Paper Girls #16 Review

Writer: Brian K. Vaughan / Artist: Cliff Chiang / Image Comics

Month in, month out, Paper Girls is the hardest comic to review from being confusing and so awesome at the same time. It can be difficult to endorse a comic that can be so ineffable at times but here we are, month after month, with a new segment of the most engaging adventure comics on shelves. Paper Girls #16 begins a new arc with our girls in a new time, repeating a conflict we’ve seen a few times before now: one of the girls is separated – this time, Tiffany – and we get to learn a lot more about her past and the timeline wars as the rest of the girls hope to find her.

It’s the year 2000 and after having time-travelled several times now, the girls are starting to get the drill. Or, at least, they’re starting to have more confidence in investigating the mess they’re in rather than just scrambling to stay alive. They’re more poised now, detective-like, showing some growth despite always having been a smart bunch of capable kids. Still, the chaos follows them wherever they go and is never expected or predictable – neither by them, or the reader. Remember when we had a giant tardigrade back in Paper Girls #7? Add to the list a couple of giant robots, and Tiffany reflecting the sentiments of her audience:

Overall, the wildest, most confusing comic is the most engaging one out, and we can’t help but cheer for the girls as they – and we – piece together what the “timeline wars” mean and how they can solve them to survive as best they can. Cliff Chiang’s art is as great as Brian K. Vaughan’s dialog, and both work to play up whatever current conflict is in the forefront while building the world a little deeper as they inform the readers, piece by piece, this complicated world they have built. Read this comic. To ignore this book would be crazy.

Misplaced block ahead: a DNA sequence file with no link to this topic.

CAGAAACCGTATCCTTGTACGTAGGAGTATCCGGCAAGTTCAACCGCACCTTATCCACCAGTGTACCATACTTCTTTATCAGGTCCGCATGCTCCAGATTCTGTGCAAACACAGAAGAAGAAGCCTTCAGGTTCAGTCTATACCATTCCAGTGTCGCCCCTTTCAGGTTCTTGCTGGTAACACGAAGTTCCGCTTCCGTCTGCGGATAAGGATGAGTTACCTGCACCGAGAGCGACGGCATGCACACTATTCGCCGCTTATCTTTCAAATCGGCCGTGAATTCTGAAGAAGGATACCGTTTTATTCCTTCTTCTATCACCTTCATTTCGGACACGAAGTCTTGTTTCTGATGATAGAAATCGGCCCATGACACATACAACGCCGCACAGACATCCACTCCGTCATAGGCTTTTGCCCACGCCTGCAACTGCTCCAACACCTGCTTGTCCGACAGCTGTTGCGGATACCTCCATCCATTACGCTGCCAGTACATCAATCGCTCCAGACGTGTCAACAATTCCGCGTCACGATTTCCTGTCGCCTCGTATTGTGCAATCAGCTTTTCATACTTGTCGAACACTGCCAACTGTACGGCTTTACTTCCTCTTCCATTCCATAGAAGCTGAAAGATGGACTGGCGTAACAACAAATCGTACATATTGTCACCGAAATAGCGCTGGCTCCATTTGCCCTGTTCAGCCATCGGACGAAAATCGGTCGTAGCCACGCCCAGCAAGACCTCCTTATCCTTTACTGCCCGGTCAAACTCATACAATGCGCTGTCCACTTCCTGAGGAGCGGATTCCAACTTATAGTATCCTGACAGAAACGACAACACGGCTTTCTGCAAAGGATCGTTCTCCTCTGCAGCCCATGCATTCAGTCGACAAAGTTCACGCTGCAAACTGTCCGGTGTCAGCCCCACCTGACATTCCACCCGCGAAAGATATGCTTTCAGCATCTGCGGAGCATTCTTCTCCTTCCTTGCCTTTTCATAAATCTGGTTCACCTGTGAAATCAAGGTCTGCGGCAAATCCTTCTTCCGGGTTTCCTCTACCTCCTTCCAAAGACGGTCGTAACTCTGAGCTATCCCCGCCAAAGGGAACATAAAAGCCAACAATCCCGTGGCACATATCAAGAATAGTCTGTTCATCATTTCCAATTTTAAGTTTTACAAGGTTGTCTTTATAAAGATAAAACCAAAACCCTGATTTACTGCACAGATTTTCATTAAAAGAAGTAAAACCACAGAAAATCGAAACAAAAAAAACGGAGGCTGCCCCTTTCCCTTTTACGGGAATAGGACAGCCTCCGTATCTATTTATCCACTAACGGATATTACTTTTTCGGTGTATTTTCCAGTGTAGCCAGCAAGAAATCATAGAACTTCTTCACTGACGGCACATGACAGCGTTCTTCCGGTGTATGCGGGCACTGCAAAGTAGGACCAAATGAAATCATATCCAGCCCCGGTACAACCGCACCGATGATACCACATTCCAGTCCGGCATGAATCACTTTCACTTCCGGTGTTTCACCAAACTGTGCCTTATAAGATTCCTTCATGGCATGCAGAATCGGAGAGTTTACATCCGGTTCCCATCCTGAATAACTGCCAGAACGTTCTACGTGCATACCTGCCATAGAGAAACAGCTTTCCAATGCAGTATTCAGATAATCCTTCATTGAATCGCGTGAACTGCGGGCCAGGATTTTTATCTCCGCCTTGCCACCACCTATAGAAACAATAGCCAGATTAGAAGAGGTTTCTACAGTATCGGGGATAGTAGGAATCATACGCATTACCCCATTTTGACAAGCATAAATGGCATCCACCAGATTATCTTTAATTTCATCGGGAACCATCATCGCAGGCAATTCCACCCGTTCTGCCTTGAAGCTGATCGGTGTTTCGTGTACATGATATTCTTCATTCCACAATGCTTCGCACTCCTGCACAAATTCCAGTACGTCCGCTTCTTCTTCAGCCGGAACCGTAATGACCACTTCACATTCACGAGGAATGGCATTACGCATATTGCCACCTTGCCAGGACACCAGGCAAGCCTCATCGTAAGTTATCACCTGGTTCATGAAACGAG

9 out of 10

Reading Paper Girls? Find BNP’s other reviews of the series here.

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  • Jordan Calhoun is a writer in New York City. His forthcoming debut book "Piccolo Is Black" is a celebration of the common adaptations we made while non-diverse pop culture helped us form identities. He holds a B.A. in Sociology and Criminal Justice, B.S. in Psychology with a minor in Japanese, and an M.P.A. in Public and Nonprofit Management and Policy. He might solve a mystery, or rewrite history. Find him on Instagram and Twitter @JordanMCalhoun

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